Wednesday, 26 October 2022

Happy centenary BBC

A couple of weeks ago, the BBC celebrated its 100th anniversary.  Its mission now, as it was in 1921, is to inform, educate, and entertain.  In its first hundred years, the BBC has achieved some stunning output, from The Goon Show and I’m Sorry I Haven’t a Clue to Eastenders, from Doctor Who to Blue Planet.  Its output is respected and admired throughout the world, and, through the World Service, has spread British “soft power” far and wide.  And, I fear, it’s no longer the powerhouse it once was.

While I think the BBC continues to educate and entertain, for several years now I’ve started to distrust its news output.  The UK news has been England-focussed forever, but I really started to notice it in the run-up to the 2014 IndyRef in Scotland.  We’d had a courteous and in-depth conversation over the course of a good two years, and then in the weeks leading up to the vote itself, the London media woke up to the fact that something was happening north of the Watford Gap.  The BBC sent its big hitters up, people who, until that point, had taken no interest and didn’t really bother to get up to speed on the situation.  Despite having a whole division based in Scotland, it wasn’t the BBC Scotland journalists who were asked to comment, but the names from London.

Since then, I’ve observed how the BBC treats the nations and regions, and it’s not great.  While the national and regional arms of the organisation are good at what they do, the “national” news output fails to leverage that insight, and provides reports that, from here, seem biased in the extreme.  It’s a joke amongst my circle now that whatever the news story, the BBC will try to blame Nicola Sturgeon.  That’s a bit unfair, but the sentiment stands.

Something they could do to encourage the various nations of the UK (*cough* England *cough*) to be aware of what’s happening elsewhere is by having something like the Radio 4 programmes Yesterday in Parliament or The Week in Westminster, but dedicated to the other Parliaments and Assemblies in the UK.  This would help make people aware of what’s happening elsewhere in the country and also raise the same awareness within the BBC itself so that when something does bubble up to the national news, it’s maybe not covered in such a superficial manner.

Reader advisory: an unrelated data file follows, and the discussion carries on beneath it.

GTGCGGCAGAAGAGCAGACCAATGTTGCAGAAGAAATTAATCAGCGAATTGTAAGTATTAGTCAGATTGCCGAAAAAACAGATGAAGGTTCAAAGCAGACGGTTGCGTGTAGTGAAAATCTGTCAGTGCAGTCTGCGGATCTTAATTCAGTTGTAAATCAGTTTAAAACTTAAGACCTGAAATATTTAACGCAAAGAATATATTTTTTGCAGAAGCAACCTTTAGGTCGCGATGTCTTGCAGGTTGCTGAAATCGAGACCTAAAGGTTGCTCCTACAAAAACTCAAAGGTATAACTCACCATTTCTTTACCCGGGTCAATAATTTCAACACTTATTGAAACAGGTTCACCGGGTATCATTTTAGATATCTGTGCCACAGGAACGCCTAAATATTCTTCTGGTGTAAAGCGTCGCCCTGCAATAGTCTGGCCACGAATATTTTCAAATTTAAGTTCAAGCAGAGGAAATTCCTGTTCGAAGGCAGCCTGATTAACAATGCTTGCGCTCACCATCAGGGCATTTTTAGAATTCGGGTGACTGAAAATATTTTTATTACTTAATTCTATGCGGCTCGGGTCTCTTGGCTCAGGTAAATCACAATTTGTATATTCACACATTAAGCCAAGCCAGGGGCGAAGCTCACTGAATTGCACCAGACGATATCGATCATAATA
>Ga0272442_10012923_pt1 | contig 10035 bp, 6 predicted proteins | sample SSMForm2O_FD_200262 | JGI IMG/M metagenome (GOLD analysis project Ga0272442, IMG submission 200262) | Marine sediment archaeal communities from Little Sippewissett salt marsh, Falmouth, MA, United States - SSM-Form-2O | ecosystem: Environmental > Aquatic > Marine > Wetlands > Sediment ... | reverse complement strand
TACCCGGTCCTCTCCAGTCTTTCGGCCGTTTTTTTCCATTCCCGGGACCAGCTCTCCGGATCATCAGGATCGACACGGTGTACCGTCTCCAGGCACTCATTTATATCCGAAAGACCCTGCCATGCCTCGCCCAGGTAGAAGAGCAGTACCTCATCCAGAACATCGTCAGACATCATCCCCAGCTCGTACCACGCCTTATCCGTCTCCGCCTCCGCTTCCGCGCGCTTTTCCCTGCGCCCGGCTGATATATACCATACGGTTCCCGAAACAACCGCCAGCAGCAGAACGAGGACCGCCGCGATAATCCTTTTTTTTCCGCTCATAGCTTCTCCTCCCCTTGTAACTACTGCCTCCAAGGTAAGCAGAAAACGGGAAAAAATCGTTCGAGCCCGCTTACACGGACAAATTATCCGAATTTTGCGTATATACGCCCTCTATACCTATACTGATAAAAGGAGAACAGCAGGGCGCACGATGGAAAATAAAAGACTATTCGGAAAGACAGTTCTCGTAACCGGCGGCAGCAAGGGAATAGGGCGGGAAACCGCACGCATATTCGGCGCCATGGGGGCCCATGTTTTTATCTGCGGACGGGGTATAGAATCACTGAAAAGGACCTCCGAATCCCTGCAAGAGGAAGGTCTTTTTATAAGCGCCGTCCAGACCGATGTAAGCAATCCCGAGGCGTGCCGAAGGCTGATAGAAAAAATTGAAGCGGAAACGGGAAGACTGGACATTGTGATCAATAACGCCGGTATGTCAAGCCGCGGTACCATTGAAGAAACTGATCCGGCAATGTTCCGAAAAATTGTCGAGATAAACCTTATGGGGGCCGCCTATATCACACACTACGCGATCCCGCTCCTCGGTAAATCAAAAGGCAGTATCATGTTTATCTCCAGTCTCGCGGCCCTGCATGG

The BBC has always been in danger of capture by the government of the day, when the ten yearly renewal of the Charter comes around, and it feels like the Tories have leveraged that threat very well in order to neuter criticism of the government over the last decade, when they’ve done so much that’s deserved criticism.  While the World Service isn’t what it once was (the government cutting funding to something that is so respected worldwide seems an extraordinary decision based on short-term thinking), its news output is still what I find myself turning to, more often than not, instead of national news for something more balanced and less parochial.

But to inform is just one pillar of the BBC, albeit a hugely important one.  The BBC is still a massive force in the other two pillars (despite the Tories’ best attempts).  For me, Radio 4 and Doctor Who are, alone, enough to justify the licence fee and I’ve had many hours of entertainment from them over the years.  The breadth of that entertainment, from soaps like Eastenders, to sitcoms like the wonderful Ghosts and Only Fools and Horses, to family entertainment shows like Strictly and The Generation Game.  While I’m disappointed that they didn’t really build on it, would any other channel really have put money into Goodness Gracious Me?  Like so many in this country, I grew up with the BBC.  While my parents didn’t go so far as to stop me watching “the commercial channel”, there was a clear implication that the BBC provided the higher-class channels.  I can still remember the number to call for Live & Kicking on a Saturday morning (0181 811 8181, since you ask).

On top of that, you’ve got immense, well-researched documentaries like David Attenborough’s Blue Planet series and its follow-ups, long running science programmes like Horizon (aside: while I cringe at attempts to discuss science on news output, actual science programming on the BBC remains excellent), consumer affairs and self-reflection shows, and much, much more.

Whilst the BBC is, by no means, perfect – as I spent several paragraphs above discussing- it’s still a great institution that we should be proud of, and we should work to protect from those who want to neuter or destroy it.  Despite everything, I’m still proud of the BBC and wish it a very happy birthday and another hundred years and more!

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